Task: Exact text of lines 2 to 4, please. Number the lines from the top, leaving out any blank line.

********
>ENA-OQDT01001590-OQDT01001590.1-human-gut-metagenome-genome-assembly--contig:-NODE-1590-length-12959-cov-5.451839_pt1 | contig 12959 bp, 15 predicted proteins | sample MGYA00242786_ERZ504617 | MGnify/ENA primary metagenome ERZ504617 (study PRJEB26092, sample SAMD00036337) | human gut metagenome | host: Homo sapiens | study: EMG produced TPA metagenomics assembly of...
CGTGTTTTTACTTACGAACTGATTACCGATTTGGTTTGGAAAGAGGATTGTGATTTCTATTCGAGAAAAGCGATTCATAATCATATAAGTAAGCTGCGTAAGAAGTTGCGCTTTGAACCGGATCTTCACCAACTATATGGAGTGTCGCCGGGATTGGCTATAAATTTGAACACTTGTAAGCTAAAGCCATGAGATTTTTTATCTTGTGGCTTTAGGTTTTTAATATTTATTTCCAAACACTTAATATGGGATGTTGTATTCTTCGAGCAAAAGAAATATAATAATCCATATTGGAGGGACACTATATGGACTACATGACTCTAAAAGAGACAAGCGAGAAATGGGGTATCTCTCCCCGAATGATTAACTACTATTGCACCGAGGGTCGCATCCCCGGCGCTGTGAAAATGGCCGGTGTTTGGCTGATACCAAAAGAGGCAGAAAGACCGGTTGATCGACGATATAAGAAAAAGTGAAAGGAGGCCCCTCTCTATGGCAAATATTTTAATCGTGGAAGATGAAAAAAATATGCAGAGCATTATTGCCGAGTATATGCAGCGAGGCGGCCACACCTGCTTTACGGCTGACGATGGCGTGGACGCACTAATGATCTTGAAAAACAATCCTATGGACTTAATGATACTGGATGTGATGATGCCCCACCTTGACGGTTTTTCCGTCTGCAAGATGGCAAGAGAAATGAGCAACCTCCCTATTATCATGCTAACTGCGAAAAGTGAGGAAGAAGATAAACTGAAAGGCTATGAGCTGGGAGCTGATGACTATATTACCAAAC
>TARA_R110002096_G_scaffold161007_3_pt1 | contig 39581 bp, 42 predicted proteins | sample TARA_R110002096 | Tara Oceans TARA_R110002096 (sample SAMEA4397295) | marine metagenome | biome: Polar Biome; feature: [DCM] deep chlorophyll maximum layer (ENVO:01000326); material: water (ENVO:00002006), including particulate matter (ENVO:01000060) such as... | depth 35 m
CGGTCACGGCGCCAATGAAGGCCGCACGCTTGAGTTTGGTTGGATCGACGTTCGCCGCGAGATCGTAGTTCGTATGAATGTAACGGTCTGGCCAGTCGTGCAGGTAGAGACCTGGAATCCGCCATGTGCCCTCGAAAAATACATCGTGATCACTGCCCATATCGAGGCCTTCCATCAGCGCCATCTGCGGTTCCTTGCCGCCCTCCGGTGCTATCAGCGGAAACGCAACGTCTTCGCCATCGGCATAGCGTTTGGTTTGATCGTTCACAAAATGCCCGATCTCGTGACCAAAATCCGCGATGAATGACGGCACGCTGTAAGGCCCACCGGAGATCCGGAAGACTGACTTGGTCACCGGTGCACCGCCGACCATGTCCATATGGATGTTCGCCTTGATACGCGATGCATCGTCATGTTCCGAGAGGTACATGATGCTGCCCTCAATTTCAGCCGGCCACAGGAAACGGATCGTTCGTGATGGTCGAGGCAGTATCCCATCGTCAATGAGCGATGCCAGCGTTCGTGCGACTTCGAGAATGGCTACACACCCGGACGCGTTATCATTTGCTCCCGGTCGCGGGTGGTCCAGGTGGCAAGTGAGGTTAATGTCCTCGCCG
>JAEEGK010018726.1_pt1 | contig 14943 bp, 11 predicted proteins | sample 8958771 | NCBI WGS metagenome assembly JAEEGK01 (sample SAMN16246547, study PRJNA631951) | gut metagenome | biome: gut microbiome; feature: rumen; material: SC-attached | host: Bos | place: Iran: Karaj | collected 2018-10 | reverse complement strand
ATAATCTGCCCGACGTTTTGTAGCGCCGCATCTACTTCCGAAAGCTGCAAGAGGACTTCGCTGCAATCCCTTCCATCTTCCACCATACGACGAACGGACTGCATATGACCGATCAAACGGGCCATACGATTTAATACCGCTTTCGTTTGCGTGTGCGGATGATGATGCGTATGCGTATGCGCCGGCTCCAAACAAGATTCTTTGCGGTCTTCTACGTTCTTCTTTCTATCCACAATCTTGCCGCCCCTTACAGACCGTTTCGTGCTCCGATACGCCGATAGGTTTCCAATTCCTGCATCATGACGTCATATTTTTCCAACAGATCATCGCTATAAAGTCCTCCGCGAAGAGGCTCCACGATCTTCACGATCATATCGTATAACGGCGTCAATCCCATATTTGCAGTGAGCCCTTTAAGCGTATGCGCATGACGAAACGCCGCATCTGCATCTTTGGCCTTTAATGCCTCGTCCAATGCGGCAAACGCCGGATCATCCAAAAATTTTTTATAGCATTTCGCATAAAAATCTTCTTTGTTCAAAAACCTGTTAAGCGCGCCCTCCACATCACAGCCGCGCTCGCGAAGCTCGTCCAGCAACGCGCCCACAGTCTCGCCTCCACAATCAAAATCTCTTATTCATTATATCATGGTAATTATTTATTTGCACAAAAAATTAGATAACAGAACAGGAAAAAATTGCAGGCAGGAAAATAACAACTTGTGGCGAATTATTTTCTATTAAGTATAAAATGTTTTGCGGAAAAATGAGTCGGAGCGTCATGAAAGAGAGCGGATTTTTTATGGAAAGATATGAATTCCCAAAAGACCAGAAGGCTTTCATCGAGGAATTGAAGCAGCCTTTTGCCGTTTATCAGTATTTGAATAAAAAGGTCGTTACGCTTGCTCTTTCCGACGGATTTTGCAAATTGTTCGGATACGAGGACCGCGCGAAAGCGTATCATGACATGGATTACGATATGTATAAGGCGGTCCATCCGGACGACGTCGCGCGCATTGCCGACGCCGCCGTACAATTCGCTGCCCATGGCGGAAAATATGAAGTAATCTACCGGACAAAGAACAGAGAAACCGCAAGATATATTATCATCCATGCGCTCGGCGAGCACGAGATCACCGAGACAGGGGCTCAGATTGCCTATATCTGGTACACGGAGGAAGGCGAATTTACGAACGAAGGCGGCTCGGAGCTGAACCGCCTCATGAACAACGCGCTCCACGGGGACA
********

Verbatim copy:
CGTGTTTTTACTTACGAACTGATTACCGATTTGGTTTGGAAAGAGGATTGTGATTTCTATTCGAGAAAAGCGATTCATAATCATATAAGTAAGCTGCGTAAGAAGTTGCGCTTTGAACCGGATCTTCACCAACTATATGGAGTGTCGCCGGGATTGGCTATAAATTTGAACACTTGTAAGCTAAAGCCATGAGATTTTTTATCTTGTGGCTTTAGGTTTTTAATATTTATTTCCAAACACTTAATATGGGATGTTGTATTCTTCGAGCAAAAGAAATATAATAATCCATATTGGAGGGACACTATATGGACTACATGACTCTAAAAGAGACAAGCGAGAAATGGGGTATCTCTCCCCGAATGATTAACTACTATTGCACCGAGGGTCGCATCCCCGGCGCTGTGAAAATGGCCGGTGTTTGGCTGATACCAAAAGAGGCAGAAAGACCGGTTGATCGACGATATAAGAAAAAGTGAAAGGAGGCCCCTCTCTATGGCAAATATTTTAATCGTGGAAGATGAAAAAAATATGCAGAGCATTATTGCCGAGTATATGCAGCGAGGCGGCCACACCTGCTTTACGGCTGACGATGGCGTGGACGCACTAATGATCTTGAAAAACAATCCTATGGACTTAATGATACTGGATGTGATGATGCCCCACCTTGACGGTTTTTCCGTCTGCAAGATGGCAAGAGAAATGAGCAACCTCCCTATTATCATGCTAACTGCGAAAAGTGAGGAAGAAGATAAACTGAAAGGCTATGAGCTGGGAGCTGATGACTATATTACCAAAC
>TARA_R110002096_G_scaffold161007_3_pt1 | contig 39581 bp, 42 predicted proteins | sample TARA_R110002096 | Tara Oceans TARA_R110002096 (sample SAMEA4397295) | marine metagenome | biome: Polar Biome; feature: [DCM] deep chlorophyll maximum layer (ENVO:01000326); material: water (ENVO:00002006), including particulate matter (ENVO:01000060) such as... | depth 35 m
CGGTCACGGCGCCAATGAAGGCCGCACGCTTGAGTTTGGTTGGATCGACGTTCGCCGCGAGATCGTAGTTCGTATGAATGTAACGGTCTGGCCAGTCGTGCAGGTAGAGACCTGGAATCCGCCATGTGCCCTCGAAAAATACATCGTGATCACTGCCCATATCGAGGCCTTCCATCAGCGCCATCTGCGGTTCCTTGCCGCCCTCCGGTGCTATCAGCGGAAACGCAACGTCTTCGCCATCGGCATAGCGTTTGGTTTGATCGTTCACAAAATGCCCGATCTCGTGACCAAAATCCGCGATGAATGACGGCACGCTGTAAGGCCCACCGGAGATCCGGAAGACTGACTTGGTCACCGGTGCACCGCCGACCATGTCCATATGGATGTTCGCCTTGATACGCGATGCATCGTCATGTTCCGAGAGGTACATGATGCTGCCCTCAATTTCAGCCGGCCACAGGAAACGGATCGTTCGTGATGGTCGAGGCAGTATCCCATCGTCAATGAGCGATGCCAGCGTTCGTGCGACTTCGAGAATGGCTACACACCCGGACGCGTTATCATTTGCTCCCGGTCGCGGGTGGTCCAGGTGGCAAGTGAGGTTAATGTCCTCGCCG